A visit to the English Theater Frankfurt with the English advanced class: The play “Kindertransport”


A visit to the English Theater Frankfurt with the English advanced class: The play “Kindertransport” 

On January 29th the English advanced class (E-Phase) led by Mrs Trikic went to see the play “Kindertransport” at the English Theatre in Frankfurt. 

What is the play about?

During the Kindertransport, a British rescue mission that took place at the beginning of WWII, over 10,000 Jewish children from various countries were placed in British foster homes and families to save them from certain death.

The play tells the story of how nine-year-old Eva, a German Jewish girl, is sent by her parents on the Kindertransport to start a new life with a foster family in Britain just before the outbreak of World War II. More than forty years later, she has changed her name to Evelyn and denied her roots. When her own daughter discovers old letters and photos in the attic, she is forced to confront the truth about who she really is and to reveal a dark secret that she has done everything to keep hidden.

Kindertransport depicts the agony of separating a child from her parents and wrestles with the consequences of that choice that, while an act of sacrifice, also wreaks devastating results.

(play summary taken from the website of the English Theatre Frankfurt)

Review by the students Hannah Zurwehme, Noah Hügen, Emily Hopfenmüller:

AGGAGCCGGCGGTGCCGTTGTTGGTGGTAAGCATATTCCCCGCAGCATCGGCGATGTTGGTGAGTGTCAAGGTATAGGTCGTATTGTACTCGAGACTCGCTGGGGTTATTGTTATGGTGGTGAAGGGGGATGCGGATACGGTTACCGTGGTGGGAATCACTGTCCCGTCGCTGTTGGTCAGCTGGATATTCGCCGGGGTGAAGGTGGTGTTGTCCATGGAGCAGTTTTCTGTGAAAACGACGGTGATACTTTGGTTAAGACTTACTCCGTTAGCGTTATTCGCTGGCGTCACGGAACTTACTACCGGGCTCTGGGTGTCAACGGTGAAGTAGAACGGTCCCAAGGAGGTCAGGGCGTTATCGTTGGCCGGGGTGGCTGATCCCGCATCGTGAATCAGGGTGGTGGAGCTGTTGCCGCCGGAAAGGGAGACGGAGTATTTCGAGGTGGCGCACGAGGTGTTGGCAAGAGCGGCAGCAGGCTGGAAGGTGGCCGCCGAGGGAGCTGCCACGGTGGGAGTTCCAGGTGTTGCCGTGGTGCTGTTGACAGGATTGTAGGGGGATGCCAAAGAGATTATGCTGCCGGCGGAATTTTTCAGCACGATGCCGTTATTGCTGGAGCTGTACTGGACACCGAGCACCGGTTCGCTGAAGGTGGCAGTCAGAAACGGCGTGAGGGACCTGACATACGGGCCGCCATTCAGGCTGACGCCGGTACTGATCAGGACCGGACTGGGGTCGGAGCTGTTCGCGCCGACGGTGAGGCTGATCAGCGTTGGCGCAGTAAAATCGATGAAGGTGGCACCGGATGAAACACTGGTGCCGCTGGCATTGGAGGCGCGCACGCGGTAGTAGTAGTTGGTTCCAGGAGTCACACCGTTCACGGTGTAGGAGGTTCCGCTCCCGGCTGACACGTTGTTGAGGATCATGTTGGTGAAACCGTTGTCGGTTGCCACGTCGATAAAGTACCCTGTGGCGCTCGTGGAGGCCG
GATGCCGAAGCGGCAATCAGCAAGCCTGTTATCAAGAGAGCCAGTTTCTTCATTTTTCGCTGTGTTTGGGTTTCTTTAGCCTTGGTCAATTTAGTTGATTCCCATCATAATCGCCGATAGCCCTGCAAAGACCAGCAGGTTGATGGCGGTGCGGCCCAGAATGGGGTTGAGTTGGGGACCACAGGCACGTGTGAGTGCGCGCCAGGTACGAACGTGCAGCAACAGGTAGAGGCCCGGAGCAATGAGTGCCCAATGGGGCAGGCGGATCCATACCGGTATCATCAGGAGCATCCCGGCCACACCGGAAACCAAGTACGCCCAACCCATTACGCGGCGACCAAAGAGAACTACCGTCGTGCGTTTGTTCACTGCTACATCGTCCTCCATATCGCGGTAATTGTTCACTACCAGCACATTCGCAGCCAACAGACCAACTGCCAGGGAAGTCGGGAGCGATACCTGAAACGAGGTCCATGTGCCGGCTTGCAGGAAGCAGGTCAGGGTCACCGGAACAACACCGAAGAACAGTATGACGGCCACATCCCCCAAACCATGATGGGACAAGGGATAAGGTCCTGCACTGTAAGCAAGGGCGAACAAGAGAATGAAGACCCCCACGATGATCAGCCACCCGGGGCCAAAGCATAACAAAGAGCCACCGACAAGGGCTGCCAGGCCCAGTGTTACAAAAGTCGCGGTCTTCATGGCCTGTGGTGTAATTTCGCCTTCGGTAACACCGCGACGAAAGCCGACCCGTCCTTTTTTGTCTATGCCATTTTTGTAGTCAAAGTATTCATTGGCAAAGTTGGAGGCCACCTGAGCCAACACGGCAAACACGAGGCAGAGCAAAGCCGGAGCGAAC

From the very beginning the audience was swept into the exciting narrative of Eva. The dynamic between past and present was wonderfully displayed, as they were acted out simultaneously, side-by-side. In addition, the importance of the historical references was shown with many moving and emotional scenes. Our highest compliments to the actors who were able to stir up so much emotion among the audience.

It is shocking to think that many people do not know much about Kindertransport, although it played a big role in WW2. After the play, many of us became eager to learn more about it. We researched at home and talked about it in class. We feel like more people should learn more about it.

In summary, the play was a perfect mix of fiction and historical accuracy. It is a play worth watching. So, if you have time, we recommend you get tickets as soon as possible. We promise, it will not disappoint!


A conversation with the cast after the play

After the play students had a chance to ask questions regarding the topic and the production.
The Interview started with the actors introducing themselves, with their name, their character and their acting experience.
Tracy, the oldest of them and who is British, has been on stage for 35 years. Her character Lil is the foster mother of the protagonist Eva. Right next to her was Michelle who played Eva. She is from Germany and has been an actress for 2 years. In the middle we had newcomer Alex, in the role of Faith, Evelyn’s daughter, who has been on stage for her very first time. And finally there were Isabell and the one and only man in the play - Alex. Isabell, who is from Germany, played Evelyn too, aka Eva later on in life, and Alex, who is from Britain, played all the other side characters, who portray Eva’s/ Evelyn's struggles with the circumstances, but most importantly, the ratcatcher.